A nuclear-powered icebreaker assures safety for a LNG carrier sailing north of Siberia en route to Asia. Photo: Rosatomflot

Making fun of Suez traffic jam, Rosatom promotes Russia's Arctic route as an alternative

In a twitter thread, Russia's State Nuclear Energy Corporation makes big fun of the trouble for global shipping caused by the wedged cargo ship in the Suez canal and uses the opportunity highlight benefits of sailing the Northern Sea Route route between Asia and Europe.
March 25, 2021

10 percent of global trade is shipped through Egypt’s 193 kilometers long Suez canal, connecting the Red Sea with the Mediterranean. Since Tuesday, the 400 meters “Ever Given” container ship has blocked the canal, spiking fear on oil prices and European industry’s dependence of on-time delivery of spear parts produced in Asia.

Rescue boats are working day-and-night trying to release the 224,000-ton vessel.   

In Moscow, Rosatom Thursday morning posted several tweets listing the favorable reasons to consider world shipping to look north for an alternative to the Suez Canal Route.

 

 

In 2018 the Russian government appointed Rosatom to be in charge of the Northern Sea Route through a dedicated directorate headed by Vyacheslav Ruksha, the strongman from Murmansk previously director of Rosatom’s fleet of nuclear powered icebreakers.

With a rapidly melting Arctic, the window for sailing vessels north of Russia is increasing in time from year to year. Also, Rosatom is substantially boosting its capacity to keep the Northern Sea Route open for shipping by building new and more powerful icebreakers. Thirdly, the fleet of ice-strengthened LNG-tankers serving the liquid natural gas production facilities on Yamal and in the Ob Bay is expending with several tens of new vessels.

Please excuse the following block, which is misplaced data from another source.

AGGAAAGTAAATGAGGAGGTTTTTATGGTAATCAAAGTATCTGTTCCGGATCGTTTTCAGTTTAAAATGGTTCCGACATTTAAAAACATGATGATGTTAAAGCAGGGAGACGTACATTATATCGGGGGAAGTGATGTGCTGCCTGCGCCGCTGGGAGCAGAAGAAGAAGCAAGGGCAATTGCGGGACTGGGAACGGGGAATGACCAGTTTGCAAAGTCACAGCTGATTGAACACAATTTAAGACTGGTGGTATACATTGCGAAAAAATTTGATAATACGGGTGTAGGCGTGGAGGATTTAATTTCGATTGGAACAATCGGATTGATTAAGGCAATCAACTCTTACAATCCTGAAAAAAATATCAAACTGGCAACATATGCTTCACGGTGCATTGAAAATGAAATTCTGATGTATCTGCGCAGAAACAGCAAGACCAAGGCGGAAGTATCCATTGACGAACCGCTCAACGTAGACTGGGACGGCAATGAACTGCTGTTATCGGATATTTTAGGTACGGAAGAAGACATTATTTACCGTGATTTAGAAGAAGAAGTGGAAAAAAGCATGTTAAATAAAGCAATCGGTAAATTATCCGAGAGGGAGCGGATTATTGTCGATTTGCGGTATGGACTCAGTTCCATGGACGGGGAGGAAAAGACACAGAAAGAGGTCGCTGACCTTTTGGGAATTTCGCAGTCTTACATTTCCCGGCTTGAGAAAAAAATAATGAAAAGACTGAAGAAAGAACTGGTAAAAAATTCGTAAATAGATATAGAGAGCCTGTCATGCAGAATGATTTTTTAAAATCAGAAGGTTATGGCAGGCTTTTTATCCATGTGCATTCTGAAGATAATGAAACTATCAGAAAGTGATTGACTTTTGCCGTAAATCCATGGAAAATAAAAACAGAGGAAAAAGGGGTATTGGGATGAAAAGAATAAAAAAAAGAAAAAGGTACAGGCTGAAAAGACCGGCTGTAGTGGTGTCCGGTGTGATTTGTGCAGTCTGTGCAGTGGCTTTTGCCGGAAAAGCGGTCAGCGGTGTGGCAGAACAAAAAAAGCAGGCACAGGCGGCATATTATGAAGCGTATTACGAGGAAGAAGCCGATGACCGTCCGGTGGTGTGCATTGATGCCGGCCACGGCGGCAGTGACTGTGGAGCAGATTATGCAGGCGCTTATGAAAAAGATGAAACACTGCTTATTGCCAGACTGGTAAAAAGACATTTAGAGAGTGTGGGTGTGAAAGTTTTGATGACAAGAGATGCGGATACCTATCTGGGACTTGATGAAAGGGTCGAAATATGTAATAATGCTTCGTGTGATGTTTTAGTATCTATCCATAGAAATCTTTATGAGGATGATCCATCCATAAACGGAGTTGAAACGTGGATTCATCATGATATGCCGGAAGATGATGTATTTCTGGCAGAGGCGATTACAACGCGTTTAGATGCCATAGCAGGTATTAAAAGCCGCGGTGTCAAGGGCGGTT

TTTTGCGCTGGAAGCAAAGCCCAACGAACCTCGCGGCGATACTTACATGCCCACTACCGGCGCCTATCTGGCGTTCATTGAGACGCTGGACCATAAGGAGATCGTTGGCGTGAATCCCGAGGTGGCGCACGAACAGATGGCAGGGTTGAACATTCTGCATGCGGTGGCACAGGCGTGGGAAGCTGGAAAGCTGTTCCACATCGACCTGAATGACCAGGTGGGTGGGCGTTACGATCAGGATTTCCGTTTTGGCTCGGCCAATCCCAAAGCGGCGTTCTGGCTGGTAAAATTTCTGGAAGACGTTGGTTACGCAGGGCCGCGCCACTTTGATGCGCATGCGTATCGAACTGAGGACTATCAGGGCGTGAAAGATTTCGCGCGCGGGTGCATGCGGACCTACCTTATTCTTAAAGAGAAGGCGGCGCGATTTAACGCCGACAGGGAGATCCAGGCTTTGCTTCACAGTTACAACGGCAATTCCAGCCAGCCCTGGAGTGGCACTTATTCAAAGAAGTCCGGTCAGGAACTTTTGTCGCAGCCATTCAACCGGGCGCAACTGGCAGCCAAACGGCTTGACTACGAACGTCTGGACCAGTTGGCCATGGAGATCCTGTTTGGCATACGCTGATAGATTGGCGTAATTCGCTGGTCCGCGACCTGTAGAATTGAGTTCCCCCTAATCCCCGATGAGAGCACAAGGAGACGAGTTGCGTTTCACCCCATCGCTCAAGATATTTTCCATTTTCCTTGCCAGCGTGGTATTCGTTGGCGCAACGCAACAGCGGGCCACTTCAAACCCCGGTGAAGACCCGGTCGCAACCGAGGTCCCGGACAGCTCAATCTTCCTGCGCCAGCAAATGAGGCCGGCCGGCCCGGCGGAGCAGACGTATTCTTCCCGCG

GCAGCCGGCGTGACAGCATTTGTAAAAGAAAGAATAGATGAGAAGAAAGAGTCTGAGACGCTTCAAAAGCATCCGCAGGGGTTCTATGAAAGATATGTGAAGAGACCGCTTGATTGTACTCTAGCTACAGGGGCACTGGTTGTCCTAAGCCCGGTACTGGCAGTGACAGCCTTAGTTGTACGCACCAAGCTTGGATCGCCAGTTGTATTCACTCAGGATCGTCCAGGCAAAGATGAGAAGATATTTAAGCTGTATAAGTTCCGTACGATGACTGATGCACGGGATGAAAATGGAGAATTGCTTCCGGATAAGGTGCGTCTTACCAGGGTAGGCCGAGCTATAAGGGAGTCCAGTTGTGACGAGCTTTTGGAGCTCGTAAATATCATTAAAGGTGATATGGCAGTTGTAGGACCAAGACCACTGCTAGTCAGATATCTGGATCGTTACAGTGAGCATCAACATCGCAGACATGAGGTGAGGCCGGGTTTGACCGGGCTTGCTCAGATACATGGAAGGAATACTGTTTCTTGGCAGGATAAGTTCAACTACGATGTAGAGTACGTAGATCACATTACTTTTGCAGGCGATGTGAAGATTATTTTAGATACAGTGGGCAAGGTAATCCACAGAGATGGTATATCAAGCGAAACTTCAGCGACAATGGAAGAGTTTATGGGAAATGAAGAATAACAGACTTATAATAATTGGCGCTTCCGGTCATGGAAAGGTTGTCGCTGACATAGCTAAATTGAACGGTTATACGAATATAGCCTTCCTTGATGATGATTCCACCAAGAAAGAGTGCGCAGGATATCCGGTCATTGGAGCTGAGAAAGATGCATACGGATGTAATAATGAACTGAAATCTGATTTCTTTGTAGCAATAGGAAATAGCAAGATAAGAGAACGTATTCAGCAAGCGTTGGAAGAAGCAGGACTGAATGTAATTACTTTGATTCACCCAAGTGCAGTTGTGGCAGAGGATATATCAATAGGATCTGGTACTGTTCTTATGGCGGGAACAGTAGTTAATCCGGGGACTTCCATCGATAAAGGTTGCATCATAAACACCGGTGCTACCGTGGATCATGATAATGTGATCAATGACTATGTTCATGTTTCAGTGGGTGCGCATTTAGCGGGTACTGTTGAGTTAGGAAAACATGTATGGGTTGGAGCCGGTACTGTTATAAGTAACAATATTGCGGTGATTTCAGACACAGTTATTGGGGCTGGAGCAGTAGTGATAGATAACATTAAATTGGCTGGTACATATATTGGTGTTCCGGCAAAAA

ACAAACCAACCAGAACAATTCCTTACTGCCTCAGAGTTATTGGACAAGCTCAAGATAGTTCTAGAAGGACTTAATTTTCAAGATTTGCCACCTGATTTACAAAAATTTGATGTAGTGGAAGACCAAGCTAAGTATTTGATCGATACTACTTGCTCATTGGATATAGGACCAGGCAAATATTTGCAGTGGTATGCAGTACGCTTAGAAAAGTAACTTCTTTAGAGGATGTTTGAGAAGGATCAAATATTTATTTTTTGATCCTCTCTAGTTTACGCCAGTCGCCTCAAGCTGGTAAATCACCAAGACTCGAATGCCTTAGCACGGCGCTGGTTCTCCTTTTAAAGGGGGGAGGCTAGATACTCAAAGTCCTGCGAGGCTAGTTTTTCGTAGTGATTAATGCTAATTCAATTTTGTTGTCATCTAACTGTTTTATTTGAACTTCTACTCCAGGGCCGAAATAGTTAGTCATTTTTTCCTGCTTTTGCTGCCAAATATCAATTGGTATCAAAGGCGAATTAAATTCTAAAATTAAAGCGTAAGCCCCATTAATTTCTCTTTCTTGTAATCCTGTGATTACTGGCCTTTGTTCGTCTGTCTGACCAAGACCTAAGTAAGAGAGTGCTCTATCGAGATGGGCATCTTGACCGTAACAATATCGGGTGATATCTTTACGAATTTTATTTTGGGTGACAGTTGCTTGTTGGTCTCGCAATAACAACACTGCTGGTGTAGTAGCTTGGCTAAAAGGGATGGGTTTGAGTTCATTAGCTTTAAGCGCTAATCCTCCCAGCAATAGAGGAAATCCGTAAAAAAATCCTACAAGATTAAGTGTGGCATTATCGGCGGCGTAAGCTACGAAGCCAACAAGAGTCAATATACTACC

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For Moscow, Arctic shipping is key for industrial development in northernmost Siberia, believed to  play an important role in the country’s future economy.

Sailing the Northern Sea Route is about 40% shorther from China to European ports compared with sailing the Suez Canal. So far, though, traffic up north has been very little and by no means any competitor to neither Suez or sailings around Africa. 

The Northern Sea Route provides much more space if you want to use your giant ships to “draw peculiar pictures” Rosatom jokes in another tweet and links an article showing the AIS track of “Ever Given” forming a giant penis in the Red Sea before entering the canal.

 

 

Ice in the Arctic Ocean is relatively thin this winter, so oil tankers and LNG carriers often travel without being escorted by an icebreaker, Rosatom can tell and brags about how they provide real-time data on weather, currents, ice motion and other information important for navigating north.

If in need, like mid-winter, the Northern Sea Route offers icebreaker escort. Rosatom gives an example on how the cargo ship “Sparta III” was rescued free by the nuclear-powered icebreaker “Vaygach” after it got stuck in ice in late December.

Rosatom just recently commissioned its latest icebreaker, the powerful “Arktika” Four similar icebreakers are under construction and a funding to an even larger icebreaker of the Lider class is already provided by the Russian state.

 

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